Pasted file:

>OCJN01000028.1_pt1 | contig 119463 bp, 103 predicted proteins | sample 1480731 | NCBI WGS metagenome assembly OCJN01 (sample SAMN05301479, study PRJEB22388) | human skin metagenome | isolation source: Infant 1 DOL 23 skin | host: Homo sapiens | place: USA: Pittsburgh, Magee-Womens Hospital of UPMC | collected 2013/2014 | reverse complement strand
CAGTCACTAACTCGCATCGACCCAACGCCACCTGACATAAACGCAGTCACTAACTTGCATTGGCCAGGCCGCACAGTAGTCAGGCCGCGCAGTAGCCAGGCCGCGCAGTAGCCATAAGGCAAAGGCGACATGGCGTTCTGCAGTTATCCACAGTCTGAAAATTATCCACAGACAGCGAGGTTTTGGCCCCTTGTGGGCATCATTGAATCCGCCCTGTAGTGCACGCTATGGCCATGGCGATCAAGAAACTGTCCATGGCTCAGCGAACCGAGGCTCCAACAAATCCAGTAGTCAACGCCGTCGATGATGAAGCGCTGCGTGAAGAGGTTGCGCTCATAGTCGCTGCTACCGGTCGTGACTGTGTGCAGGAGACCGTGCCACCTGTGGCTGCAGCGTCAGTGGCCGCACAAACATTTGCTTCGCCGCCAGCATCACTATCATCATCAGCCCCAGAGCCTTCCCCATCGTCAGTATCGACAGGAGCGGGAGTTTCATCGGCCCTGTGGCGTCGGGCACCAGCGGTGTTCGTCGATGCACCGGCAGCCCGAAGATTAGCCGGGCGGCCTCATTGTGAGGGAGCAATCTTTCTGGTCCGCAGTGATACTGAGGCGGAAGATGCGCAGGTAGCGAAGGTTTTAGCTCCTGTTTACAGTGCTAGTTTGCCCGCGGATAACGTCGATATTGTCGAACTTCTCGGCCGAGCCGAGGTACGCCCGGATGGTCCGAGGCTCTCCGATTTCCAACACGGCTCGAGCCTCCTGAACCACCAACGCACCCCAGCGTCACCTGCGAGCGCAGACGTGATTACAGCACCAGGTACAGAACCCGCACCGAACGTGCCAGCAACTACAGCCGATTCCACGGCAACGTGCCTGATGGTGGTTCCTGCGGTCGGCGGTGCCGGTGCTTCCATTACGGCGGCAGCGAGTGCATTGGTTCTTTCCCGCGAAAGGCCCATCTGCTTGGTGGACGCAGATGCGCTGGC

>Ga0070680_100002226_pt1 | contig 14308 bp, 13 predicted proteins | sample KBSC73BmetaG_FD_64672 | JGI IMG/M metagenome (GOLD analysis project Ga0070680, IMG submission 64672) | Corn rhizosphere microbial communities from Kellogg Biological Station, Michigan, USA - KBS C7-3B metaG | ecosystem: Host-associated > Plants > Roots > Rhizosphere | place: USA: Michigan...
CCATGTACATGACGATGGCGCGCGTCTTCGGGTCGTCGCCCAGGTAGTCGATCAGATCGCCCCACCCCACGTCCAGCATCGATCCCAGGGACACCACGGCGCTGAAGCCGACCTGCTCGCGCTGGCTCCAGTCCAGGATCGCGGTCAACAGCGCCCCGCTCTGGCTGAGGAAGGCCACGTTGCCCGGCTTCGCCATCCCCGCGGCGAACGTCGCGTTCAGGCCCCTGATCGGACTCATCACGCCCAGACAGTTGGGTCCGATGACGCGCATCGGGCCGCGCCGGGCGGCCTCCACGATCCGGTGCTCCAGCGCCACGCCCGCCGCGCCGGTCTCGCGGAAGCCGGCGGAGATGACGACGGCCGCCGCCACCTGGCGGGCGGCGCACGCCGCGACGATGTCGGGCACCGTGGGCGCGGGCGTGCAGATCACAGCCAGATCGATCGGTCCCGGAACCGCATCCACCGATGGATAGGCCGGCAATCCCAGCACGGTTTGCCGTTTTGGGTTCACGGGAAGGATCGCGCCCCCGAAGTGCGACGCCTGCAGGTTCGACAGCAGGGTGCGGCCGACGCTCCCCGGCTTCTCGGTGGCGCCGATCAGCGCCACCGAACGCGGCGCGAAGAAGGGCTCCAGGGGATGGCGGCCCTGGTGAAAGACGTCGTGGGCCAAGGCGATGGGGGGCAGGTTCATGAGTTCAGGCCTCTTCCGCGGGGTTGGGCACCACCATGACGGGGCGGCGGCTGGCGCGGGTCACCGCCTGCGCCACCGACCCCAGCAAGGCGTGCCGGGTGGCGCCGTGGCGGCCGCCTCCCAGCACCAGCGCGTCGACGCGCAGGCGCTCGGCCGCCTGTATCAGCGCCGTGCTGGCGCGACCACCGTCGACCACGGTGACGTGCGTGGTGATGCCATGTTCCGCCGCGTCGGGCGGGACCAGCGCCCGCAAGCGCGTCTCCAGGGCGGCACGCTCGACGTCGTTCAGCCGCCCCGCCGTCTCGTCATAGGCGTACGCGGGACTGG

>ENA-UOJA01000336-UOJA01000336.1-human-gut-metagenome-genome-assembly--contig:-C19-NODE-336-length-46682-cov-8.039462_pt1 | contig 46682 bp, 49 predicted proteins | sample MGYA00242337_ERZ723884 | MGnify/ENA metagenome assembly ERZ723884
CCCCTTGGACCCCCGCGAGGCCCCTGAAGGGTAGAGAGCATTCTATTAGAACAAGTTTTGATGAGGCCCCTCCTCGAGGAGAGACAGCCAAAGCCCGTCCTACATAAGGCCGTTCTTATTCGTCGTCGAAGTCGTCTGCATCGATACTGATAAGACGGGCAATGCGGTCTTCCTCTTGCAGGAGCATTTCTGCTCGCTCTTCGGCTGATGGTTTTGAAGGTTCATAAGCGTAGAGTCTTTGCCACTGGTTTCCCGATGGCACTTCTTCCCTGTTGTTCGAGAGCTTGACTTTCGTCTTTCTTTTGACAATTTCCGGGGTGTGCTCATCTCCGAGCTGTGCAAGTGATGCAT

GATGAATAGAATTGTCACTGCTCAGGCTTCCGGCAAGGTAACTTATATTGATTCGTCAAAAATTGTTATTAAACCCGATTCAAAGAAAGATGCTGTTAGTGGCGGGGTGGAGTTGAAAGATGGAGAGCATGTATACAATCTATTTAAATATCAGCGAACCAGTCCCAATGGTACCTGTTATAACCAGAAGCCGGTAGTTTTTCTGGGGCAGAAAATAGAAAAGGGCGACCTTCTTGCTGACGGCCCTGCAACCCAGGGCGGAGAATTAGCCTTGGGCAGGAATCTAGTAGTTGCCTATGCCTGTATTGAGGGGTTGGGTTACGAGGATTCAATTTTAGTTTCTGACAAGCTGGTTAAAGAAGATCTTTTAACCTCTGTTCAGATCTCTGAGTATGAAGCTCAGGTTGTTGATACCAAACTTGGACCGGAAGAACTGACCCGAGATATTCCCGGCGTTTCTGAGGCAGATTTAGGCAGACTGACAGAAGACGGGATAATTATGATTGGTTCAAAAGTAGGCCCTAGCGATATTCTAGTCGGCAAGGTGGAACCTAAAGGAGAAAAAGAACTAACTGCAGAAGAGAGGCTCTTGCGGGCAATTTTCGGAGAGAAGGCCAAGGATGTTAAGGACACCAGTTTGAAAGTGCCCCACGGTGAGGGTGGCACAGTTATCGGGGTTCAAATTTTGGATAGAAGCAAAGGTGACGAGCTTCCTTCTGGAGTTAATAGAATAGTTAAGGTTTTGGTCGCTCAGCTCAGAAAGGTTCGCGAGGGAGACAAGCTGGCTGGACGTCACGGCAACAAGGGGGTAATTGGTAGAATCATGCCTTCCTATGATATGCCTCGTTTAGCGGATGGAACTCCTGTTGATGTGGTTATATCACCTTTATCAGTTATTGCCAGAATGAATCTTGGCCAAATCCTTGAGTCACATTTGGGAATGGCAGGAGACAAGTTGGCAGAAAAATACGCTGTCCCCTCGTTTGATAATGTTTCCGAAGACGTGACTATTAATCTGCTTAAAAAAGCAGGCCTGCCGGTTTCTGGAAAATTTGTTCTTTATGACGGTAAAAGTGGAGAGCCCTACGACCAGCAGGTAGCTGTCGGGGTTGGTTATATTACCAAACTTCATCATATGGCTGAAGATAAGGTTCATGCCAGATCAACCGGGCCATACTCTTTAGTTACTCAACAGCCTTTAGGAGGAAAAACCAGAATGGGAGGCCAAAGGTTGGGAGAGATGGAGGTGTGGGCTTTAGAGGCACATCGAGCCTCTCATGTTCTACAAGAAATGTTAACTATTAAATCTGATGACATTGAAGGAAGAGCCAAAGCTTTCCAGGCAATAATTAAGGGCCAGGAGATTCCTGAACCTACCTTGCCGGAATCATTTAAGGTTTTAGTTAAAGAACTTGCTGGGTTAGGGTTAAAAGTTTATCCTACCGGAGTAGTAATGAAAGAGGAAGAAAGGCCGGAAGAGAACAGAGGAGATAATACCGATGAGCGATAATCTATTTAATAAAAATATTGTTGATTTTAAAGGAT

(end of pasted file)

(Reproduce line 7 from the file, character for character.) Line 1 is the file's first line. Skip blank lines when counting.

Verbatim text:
GATGAATAGAATTGTCACTGCTCAGGCTTCCGGCAAGGTAACTTATATTGATTCGTCAAAAATTGTTATTAAACCCGATTCAAAGAAAGATGCTGTTAGTGGCGGGGTGGAGTTGAAAGATGGAGAGCATGTATACAATCTATTTAAATATCAGCGAACCAGTCCCAATGGTACCTGTTATAACCAGAAGCCGGTAGTTTTTCTGGGGCAGAAAATAGAAAAGGGCGACCTTCTTGCTGACGGCCCTGCAACCCAGGGCGGAGAATTAGCCTTGGGCAGGAATCTAGTAGTTGCCTATGCCTGTATTGAGGGGTTGGGTTACGAGGATTCAATTTTAGTTTCTGACAAGCTGGTTAAAGAAGATCTTTTAACCTCTGTTCAGATCTCTGAGTATGAAGCTCAGGTTGTTGATACCAAACTTGGACCGGAAGAACTGACCCGAGATATTCCCGGCGTTTCTGAGGCAGATTTAGGCAGACTGACAGAAGACGGGATAATTATGATTGGTTCAAAAGTAGGCCCTAGCGATATTCTAGTCGGCAAGGTGGAACCTAAAGGAGAAAAAGAACTAACTGCAGAAGAGAGGCTCTTGCGGGCAATTTTCGGAGAGAAGGCCAAGGATGTTAAGGACACCAGTTTGAAAGTGCCCCACGGTGAGGGTGGCACAGTTATCGGGGTTCAAATTTTGGATAGAAGCAAAGGTGACGAGCTTCCTTCTGGAGTTAATAGAATAGTTAAGGTTTTGGTCGCTCAGCTCAGAAAGGTTCGCGAGGGAGACAAGCTGGCTGGACGTCACGGCAACAAGGGGGTAATTGGTAGAATCATGCCTTCCTATGATATGCCTCGTTTAGCGGATGGAACTCCTGTTGATGTGGTTATATCACCTTTATCAGTTATTGCCAGAATGAATCTTGGCCAAATCCTTGAGTCACATTTGGGAATGGCAGGAGACAAGTTGGCAGAAAAATACGCTGTCCCCTCGTTTGATAATGTTTCCGAAGACGTGACTATTAATCTGCTTAAAAAAGCAGGCCTGCCGGTTTCTGGAAAATTTGTTCTTTATGACGGTAAAAGTGGAGAGCCCTACGACCAGCAGGTAGCTGTCGGGGTTGGTTATATTACCAAACTTCATCATATGGCTGAAGATAAGGTTCATGCCAGATCAACCGGGCCATACTCTTTAGTTACTCAACAGCCTTTAGGAGGAAAAACCAGAATGGGAGGCCAAAGGTTGGGAGAGATGGAGGTGTGGGCTTTAGAGGCACATCGAGCCTCTCATGTTCTACAAGAAATGTTAACTATTAAATCTGATGACATTGAAGGAAGAGCCAAAGCTTTCCAGGCAATAATTAAGGGCCAGGAGATTCCTGAACCTACCTTGCCGGAATCATTTAAGGTTTTAGTTAAAGAACTTGCTGGGTTAGGGTTAAAAGTTTATCCTACCGGAGTAGTAATGAAAGAGGAAGAAAGGCCGGAAGAGAACAGAGGAGATAATACCGATGAGCGATAATCTATTTAATAAAAATATTGTTGATTTTAAAGGAT